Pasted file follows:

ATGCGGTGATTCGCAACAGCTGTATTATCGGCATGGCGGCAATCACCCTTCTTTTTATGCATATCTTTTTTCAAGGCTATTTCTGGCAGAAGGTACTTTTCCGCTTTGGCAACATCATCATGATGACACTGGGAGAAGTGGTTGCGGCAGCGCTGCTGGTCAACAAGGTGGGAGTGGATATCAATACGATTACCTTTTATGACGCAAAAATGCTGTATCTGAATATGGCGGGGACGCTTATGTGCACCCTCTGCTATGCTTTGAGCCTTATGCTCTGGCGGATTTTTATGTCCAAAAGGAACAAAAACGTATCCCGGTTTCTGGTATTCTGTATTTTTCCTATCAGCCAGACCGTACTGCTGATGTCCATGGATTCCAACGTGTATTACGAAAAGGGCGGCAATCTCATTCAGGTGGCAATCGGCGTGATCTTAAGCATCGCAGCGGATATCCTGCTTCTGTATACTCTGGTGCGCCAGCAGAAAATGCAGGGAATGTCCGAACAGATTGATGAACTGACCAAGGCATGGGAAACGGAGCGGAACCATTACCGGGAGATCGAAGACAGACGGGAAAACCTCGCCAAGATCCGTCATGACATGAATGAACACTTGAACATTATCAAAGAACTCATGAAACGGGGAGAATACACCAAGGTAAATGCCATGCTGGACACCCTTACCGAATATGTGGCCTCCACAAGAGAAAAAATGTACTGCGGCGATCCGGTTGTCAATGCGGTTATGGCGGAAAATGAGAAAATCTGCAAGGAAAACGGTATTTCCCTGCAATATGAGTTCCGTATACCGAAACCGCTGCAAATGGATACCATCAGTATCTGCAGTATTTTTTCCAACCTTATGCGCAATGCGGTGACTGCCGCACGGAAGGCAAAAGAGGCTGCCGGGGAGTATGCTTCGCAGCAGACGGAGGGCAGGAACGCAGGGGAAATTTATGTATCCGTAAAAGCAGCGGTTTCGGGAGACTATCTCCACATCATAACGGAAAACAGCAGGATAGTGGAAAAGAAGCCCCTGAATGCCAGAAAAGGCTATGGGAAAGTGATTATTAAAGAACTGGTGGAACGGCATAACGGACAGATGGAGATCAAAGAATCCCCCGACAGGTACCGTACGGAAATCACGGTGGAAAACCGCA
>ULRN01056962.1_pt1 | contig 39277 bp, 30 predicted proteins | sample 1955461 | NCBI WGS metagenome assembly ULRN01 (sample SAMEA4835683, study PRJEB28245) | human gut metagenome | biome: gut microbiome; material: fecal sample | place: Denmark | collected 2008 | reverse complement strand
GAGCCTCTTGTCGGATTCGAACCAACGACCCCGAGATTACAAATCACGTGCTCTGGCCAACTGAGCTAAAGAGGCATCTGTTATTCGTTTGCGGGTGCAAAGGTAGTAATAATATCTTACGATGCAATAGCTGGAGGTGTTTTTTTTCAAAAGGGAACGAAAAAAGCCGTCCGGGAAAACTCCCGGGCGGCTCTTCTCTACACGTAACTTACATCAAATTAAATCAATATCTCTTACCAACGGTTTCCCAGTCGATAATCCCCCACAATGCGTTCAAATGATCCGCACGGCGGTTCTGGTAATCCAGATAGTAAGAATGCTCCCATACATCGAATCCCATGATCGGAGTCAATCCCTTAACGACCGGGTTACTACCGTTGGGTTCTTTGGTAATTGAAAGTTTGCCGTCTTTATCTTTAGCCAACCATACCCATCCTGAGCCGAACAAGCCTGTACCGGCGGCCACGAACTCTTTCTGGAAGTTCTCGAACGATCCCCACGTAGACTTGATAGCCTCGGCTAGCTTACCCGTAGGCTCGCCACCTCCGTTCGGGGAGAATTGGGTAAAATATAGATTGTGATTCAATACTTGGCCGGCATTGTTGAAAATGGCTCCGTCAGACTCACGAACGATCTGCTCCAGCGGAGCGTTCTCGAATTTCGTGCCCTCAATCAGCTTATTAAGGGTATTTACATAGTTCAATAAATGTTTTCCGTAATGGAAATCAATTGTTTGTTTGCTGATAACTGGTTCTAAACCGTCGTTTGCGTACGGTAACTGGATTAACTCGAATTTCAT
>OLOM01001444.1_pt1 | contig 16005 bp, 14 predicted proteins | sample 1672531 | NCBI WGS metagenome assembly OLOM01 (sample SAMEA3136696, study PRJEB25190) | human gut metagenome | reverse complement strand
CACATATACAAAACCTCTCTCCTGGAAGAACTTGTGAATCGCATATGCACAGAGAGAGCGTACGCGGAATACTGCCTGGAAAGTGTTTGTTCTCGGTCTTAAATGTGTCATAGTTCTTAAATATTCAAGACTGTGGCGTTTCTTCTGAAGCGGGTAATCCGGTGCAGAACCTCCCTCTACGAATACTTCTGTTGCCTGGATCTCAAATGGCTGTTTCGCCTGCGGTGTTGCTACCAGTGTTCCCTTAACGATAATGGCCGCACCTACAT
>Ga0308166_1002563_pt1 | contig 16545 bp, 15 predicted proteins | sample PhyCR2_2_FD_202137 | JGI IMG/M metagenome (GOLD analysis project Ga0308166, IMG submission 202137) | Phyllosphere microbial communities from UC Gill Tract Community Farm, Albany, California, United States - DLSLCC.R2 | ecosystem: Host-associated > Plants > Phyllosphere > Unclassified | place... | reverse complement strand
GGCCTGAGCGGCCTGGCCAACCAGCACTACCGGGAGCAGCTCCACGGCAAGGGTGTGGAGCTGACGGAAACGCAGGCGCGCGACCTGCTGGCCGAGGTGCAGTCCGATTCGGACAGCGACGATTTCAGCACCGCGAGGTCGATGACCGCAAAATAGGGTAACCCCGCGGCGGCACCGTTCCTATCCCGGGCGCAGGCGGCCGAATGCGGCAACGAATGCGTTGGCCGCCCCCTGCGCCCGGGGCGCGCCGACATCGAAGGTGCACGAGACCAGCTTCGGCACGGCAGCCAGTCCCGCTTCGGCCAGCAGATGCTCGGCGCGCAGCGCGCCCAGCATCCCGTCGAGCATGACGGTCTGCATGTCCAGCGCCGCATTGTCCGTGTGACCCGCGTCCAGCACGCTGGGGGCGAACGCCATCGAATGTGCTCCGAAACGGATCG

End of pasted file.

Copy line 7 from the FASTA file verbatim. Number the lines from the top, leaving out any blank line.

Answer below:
GGCCTGAGCGGCCTGGCCAACCAGCACTACCGGGAGCAGCTCCACGGCAAGGGTGTGGAGCTGACGGAAACGCAGGCGCGCGACCTGCTGGCCGAGGTGCAGTCCGATTCGGACAGCGACGATTTCAGCACCGCGAGGTCGATGACCGCAAAATAGGGTAACCCCGCGGCGGCACCGTTCCTATCCCGGGCGCAGGCGGCCGAATGCGGCAACGAATGCGTTGGCCGCCCCCTGCGCCCGGGGCGCGCCGACATCGAAGGTGCACGAGACCAGCTTCGGCACGGCAGCCAGTCCCGCTTCGGCCAGCAGATGCTCGGCGCGCAGCGCGCCCAGCATCCCGTCGAGCATGACGGTCTGCATGTCCAGCGCCGCATTGTCCGTGTGACCCGCGTCCAGCACGCTGGGGGCGAACGCCATCGAATGTGCTCCGAAACGGATCG